It’s an exciting time to be a quant! There are numerous projects – from machine learning to quantum computing – that you could get your teeth into and become part of an innovative team that changes the game for quant finance. This year at QuantMinds International, we asked leading quants what will disrupt the industry the most. The answers vary, but there’s a theme: technology and human consciousness.
Machine learning, artificial intelligence, and technology to change the game in quant finance
If there’s one thing that captures the imagination of all quants, it would be machine learning. When we asked John Hull, Maple Financial Professor Of Derivatives & Risk Management, Joseph L. Rotman School of Management, University Of Toronto, what will disrupt quant finance the most, he stated that machine learning may not be disrupting this industry, but it is certainly sweeping quants off their feet!
“I started off working in derivatives, so it was pricing derivatives in the front office that was really important in the early days. Then risk management became progressively more important and this was particularly true after the last crisis”, Hull explained. “And now, machine learning is becoming progressively more important, and we can see that with the number of topics at this conference that are concerned with machine learning.”
The expectations are high, and the opportunities range wide with machine learning. One key research published this year was on deep learning volatility, focusing on “a powerful neural network-based calibration method for a number of volatility models, including the rough volatility family, that perform the calibration task within a few milliseconds for the full implied volatility surface”, Blanka Horvath, Lecturer in Financial Mathematics, King’s College London, summarised.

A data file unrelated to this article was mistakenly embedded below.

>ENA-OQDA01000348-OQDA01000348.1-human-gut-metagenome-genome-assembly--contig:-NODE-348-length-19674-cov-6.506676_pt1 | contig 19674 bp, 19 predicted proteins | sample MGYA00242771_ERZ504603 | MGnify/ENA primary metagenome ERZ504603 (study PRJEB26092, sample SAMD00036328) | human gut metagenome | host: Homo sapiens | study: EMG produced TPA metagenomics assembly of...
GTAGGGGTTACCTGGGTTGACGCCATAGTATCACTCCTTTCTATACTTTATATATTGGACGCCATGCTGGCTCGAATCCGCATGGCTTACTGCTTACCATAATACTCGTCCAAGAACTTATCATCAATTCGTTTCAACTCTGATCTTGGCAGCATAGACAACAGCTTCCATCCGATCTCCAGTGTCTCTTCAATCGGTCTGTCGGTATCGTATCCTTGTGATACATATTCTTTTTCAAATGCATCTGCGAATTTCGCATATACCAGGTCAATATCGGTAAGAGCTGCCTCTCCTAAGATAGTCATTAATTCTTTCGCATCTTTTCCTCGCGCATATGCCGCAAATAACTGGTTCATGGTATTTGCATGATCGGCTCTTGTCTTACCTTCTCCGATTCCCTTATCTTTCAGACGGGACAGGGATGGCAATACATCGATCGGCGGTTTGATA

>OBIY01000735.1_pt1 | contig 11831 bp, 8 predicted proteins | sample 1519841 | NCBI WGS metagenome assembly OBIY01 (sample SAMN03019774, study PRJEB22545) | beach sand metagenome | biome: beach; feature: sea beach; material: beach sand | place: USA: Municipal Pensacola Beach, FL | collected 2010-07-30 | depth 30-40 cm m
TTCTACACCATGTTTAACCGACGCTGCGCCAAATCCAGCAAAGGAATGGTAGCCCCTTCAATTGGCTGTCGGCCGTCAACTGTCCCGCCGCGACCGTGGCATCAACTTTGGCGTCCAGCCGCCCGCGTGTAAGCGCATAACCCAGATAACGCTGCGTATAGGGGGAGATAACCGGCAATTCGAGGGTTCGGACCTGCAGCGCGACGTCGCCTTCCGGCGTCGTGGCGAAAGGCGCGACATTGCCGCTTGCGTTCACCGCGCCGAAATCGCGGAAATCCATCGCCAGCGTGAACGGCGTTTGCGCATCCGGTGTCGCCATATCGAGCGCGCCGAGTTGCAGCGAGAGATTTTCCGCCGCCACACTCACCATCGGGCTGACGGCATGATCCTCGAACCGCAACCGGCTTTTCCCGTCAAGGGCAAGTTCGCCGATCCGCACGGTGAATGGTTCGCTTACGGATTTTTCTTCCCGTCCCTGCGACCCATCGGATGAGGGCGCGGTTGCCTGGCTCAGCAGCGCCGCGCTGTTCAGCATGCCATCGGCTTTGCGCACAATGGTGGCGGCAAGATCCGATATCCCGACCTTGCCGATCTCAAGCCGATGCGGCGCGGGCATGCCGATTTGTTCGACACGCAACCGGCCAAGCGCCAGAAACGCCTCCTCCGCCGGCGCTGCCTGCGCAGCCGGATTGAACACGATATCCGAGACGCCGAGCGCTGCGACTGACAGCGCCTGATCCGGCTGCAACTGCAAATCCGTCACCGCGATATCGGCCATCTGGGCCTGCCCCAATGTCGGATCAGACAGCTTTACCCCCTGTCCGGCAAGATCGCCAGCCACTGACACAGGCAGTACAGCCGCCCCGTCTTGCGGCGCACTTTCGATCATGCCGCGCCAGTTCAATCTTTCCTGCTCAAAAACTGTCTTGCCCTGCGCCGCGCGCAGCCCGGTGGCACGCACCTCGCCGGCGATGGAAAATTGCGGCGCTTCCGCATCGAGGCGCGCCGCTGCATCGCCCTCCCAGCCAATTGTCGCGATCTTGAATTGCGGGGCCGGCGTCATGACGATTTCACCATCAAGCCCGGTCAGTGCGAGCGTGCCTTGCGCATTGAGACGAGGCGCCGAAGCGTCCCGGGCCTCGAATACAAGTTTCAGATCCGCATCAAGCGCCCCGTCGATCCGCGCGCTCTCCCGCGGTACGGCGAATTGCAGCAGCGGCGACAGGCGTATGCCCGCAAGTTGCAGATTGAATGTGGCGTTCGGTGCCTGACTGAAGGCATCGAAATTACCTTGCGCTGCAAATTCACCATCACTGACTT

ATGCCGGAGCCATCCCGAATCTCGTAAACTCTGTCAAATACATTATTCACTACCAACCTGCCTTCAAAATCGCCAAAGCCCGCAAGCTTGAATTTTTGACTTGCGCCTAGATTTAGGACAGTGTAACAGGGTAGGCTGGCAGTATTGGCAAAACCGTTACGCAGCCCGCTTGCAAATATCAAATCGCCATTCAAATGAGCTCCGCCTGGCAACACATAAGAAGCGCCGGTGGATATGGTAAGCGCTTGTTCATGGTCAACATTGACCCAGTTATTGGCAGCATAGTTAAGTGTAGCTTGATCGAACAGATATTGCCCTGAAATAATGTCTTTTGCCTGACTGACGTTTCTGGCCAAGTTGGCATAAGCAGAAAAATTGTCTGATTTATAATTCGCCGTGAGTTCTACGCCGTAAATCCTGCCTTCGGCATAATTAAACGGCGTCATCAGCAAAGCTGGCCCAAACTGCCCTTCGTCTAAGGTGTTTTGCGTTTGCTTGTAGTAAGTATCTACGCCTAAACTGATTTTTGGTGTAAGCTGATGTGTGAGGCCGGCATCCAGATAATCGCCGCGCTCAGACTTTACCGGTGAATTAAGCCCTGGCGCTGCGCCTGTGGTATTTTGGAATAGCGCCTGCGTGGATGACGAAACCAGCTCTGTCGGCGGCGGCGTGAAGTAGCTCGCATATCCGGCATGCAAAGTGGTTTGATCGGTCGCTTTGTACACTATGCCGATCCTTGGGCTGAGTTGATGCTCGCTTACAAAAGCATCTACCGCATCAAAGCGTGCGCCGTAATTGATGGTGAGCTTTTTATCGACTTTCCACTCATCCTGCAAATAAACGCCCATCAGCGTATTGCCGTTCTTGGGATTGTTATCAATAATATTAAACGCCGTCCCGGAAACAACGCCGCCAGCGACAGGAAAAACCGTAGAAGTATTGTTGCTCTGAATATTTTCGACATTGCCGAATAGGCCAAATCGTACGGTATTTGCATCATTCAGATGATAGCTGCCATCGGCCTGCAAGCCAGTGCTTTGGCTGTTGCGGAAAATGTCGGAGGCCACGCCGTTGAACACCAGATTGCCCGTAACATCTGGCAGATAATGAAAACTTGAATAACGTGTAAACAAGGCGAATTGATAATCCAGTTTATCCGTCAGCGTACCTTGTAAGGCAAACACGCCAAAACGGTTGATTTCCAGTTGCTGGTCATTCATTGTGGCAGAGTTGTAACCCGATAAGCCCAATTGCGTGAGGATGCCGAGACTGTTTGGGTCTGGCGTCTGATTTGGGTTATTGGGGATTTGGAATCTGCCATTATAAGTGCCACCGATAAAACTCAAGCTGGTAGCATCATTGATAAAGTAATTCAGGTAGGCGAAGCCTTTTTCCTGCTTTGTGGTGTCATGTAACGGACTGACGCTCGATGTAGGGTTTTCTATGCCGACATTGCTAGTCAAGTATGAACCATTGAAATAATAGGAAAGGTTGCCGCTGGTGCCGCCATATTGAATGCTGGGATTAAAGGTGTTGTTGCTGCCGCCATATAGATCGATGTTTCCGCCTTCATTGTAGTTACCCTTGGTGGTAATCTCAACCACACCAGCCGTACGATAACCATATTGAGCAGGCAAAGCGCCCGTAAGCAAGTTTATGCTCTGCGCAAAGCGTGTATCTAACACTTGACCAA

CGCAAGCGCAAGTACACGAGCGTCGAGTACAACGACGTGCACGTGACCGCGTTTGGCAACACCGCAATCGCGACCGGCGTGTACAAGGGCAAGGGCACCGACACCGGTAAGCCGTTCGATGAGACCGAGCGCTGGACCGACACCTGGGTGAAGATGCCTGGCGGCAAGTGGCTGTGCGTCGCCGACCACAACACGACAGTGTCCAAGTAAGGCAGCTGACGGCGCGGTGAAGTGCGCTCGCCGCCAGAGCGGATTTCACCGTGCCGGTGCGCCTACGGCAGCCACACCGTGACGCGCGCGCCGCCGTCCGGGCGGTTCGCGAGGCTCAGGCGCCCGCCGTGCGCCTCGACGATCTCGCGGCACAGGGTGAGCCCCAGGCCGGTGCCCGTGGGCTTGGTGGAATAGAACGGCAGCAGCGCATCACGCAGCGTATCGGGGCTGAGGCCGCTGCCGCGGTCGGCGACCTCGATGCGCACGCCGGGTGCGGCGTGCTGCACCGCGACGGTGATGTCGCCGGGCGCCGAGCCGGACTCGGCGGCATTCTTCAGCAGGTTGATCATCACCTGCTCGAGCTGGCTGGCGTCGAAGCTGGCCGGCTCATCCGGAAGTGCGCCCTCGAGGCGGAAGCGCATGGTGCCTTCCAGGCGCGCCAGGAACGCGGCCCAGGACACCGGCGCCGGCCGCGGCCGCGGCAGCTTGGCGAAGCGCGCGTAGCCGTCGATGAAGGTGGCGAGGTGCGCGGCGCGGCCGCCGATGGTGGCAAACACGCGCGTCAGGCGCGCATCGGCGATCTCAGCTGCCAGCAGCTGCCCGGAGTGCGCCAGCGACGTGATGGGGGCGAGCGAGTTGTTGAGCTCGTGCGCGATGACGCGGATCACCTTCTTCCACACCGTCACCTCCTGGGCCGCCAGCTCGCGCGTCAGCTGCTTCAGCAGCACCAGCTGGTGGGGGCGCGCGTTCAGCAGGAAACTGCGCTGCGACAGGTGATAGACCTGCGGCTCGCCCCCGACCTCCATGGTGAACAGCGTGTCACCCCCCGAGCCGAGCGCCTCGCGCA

So what’s the one thing that will disrupt quant finance the most, according to Horvath?
“Technology, definitely, but also more sophisticated and more realistic models, artificial intelligence, and data-driven technologies in our research and in our pricing models”, Horvath told us.
But these comments and quants’ obvious interest in machine learning should raise our concerns – maybe ML is over-hyped in this industry.
Applications of common sense
According to Damiano Brigo, Chair and Co-Head Of Group, Mathematical Finance, Imperial College London, “excessive reliance on technology and artificial intelligence” would be the most disruptive.
“We have to be very careful with these methods because they’re not interpretable”, Brigo told us.
“In a certain way, you apply machine learning without understanding exactly the limitations, in which conditions you can apply it, and whether you’re just recovering biases in the past data”, Marcos Costa Santos Carreira, PhD Candidate, École Polytechnique, said. “If you just leave engineers to do their thing – they’ll just build something, they’ll put it in production, and they’ll think they solved the problem.”
Lorenzo Bergomi, Head of Quantitative Research, Société Générale, proposes that quants themselves can be the disruptors of this industry, if only they focussed on the right things.
“I guess I’m supposed to answer artificial intelligence or machine learning. No”, Bergomi stated. “I think what will disrupt quantitative finance is us using our brains, making a judgement. We have more tools at our disposal, for example machine learning, which is just another word for optimisation... I think we should focus our brains on the relevance of the questions we tackle, and that will disrupt everything.”
More data needed